THE government body set up to protect Scotland’s historic sites has been urged to step in to prevent the “destruction” of an ancient site in the Kilpatrick Hills.

MSP Gil Paterson wants Historic Environment Scotland (HES) to refuse to issue consent for the expansion of Sheephill Quarry.

The site at Sheephill, between Milton and Bowling, is home to an ancient monument in the shape of an Iron Age fort, and was first occupied 3,400 years ago.

But it has also been home to a quarry since 1949 – and campaigners say that the owners’ application for scheduled ancient monument consent should be refused until a substantial archaeological investigation of the site is carried out.

Scheduled ancient monument consent was granted in 2002, but the site was not quarried – and the consent has now expired.

Mr Paterson said: “We cannot ever allow an archaeology site with potential artefacts and evidence dating back to Scotland’s deep pre-Roman past be torn apart in the name of industry.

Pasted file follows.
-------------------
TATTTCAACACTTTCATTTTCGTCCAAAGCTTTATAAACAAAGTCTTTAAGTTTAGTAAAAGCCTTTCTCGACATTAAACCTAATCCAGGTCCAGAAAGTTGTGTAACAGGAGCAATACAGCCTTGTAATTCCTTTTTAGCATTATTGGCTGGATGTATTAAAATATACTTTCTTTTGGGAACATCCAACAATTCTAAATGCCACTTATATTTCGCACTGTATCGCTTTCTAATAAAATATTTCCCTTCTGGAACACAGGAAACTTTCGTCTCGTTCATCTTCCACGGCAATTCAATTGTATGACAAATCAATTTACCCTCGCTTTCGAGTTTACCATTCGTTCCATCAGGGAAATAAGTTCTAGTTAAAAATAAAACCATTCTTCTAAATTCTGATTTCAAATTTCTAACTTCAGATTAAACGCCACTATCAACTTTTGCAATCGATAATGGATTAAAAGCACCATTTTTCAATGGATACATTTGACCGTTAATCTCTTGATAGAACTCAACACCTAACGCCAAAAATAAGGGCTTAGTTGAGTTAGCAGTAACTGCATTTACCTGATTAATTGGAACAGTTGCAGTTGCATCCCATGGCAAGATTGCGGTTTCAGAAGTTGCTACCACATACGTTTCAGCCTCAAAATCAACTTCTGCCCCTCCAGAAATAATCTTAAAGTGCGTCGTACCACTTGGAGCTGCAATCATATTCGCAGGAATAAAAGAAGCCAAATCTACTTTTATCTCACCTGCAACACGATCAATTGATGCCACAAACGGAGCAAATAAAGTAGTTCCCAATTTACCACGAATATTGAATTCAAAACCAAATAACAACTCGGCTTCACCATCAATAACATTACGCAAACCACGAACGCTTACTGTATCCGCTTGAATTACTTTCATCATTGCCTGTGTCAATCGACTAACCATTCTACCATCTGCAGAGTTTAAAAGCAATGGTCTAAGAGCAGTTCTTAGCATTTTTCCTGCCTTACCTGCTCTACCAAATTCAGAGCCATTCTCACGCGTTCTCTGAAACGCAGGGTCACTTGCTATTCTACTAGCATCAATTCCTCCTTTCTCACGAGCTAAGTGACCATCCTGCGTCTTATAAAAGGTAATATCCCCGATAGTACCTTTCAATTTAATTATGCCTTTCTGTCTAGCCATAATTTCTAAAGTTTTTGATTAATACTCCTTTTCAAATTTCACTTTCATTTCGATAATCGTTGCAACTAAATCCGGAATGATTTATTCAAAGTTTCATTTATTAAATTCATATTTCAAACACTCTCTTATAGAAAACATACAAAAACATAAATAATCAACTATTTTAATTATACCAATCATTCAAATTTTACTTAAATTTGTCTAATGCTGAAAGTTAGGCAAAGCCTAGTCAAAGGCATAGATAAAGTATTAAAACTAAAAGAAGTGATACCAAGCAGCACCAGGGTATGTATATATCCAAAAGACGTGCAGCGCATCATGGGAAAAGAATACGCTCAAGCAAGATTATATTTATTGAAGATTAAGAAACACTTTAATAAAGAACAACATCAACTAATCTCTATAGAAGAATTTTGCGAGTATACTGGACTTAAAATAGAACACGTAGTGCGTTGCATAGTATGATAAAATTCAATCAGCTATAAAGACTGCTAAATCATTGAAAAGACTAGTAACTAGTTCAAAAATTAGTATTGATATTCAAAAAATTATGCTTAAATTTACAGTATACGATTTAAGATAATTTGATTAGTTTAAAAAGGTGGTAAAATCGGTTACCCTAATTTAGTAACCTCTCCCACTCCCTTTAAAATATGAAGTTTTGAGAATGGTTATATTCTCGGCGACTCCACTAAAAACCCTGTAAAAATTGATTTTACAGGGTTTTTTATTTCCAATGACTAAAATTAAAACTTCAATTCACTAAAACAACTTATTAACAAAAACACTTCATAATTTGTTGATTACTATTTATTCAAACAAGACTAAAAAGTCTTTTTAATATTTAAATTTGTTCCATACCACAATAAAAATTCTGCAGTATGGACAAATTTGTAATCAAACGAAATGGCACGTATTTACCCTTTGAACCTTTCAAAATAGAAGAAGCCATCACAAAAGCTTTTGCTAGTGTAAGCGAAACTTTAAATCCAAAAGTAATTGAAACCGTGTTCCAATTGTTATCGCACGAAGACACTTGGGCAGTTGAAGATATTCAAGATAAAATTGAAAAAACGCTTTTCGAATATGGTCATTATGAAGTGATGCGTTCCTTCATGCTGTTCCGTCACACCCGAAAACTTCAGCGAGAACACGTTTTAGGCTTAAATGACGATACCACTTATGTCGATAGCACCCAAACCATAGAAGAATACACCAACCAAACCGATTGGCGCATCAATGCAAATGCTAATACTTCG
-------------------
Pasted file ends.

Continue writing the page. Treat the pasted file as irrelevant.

“Scheduled ancient monument consent to quarry the site must be denied at least until a substantial archaeological investigation has taken place.

“It is also out of sheer principle - the idea of being open to destroying an ancient hill fort site is deeply unsettling to many, many people and myself.

“Too much of our ancient history has been lost beneath our towns, cities, and infrastructure, while it should be protected and showcased where possible.

“I am appealing to HES to ensure the protection of Sheephill from future industrial use and help preserve part of West Dunbartonshire’s, and our country’s, ancient past.”

West Dunbartonshire councillors were asked shortly before the coronavirus lockdown to grant an application for the expansion of the quarry, along with altered opening hours.

But the applicants’ request was continued for further investigations.

The first fort on the site is thought to have been built 3,100 years ago, followed by another in the third century BC during the time of the Roman Empire.

It has ancient engravings in the form of cup and ring marks dating back to some of the West Dunbartonshire’s most ancient residents.

A minor archaeological study of the site took place in the 1960s.

A spokesperson for HES said: “Should the quarry owners wish to pursue mineral extraction within the scheduled area, then a new application for scheduled monument consent will be required.

“If scheduled monument consent were to be granted, it would be subject to an agreement of appropriate archaeological excavation including archaeological recording and recovery.

“This was a condition of the original planning consent for the quarry granted in 1949.”